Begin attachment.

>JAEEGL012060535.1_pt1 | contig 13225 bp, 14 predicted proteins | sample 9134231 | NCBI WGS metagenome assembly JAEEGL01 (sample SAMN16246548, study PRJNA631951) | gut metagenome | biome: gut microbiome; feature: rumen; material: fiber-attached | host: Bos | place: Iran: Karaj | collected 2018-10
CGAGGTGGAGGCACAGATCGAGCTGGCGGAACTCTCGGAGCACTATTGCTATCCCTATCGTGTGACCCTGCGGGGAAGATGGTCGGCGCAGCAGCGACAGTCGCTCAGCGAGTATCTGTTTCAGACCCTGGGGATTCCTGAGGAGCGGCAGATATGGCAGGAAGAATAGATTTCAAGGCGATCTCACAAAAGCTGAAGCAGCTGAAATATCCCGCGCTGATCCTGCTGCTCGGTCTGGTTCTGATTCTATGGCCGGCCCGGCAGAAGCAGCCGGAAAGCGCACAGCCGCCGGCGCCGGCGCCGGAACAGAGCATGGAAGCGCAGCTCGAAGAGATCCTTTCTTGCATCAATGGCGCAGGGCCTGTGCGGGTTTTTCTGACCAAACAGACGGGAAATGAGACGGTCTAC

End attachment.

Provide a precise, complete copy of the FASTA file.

>JAEEGL012060535.1_pt1 | contig 13225 bp, 14 predicted proteins | sample 9134231 | NCBI WGS metagenome assembly JAEEGL01 (sample SAMN16246548, study PRJNA631951) | gut metagenome | biome: gut microbiome; feature: rumen; material: fiber-attached | host: Bos | place: Iran: Karaj | collected 2018-10
CGAGGTGGAGGCACAGATCGAGCTGGCGGAACTCTCGGAGCACTATTGCTATCCCTATCGTGTGACCCTGCGGGGAAGATGGTCGGCGCAGCAGCGACAGTCGCTCAGCGAGTATCTGTTTCAGACCCTGGGGATTCCTGAGGAGCGGCAGATATGGCAGGAAGAATAGATTTCAAGGCGATCTCACAAAAGCTGAAGCAGCTGAAATATCCCGCGCTGATCCTGCTGCTCGGTCTGGTTCTGATTCTATGGCCGGCCCGGCAGAAGCAGCCGGAAAGCGCACAGCCGCCGGCGCCGGCGCCGGAACAGAGCATGGAAGCGCAGCTCGAAGAGATCCTTTCTTGCATCAATGGCGCAGGGCCTGTGCGGGTTTTTCTGACCAAACAGACGGGAAATGAGACGGTCTAC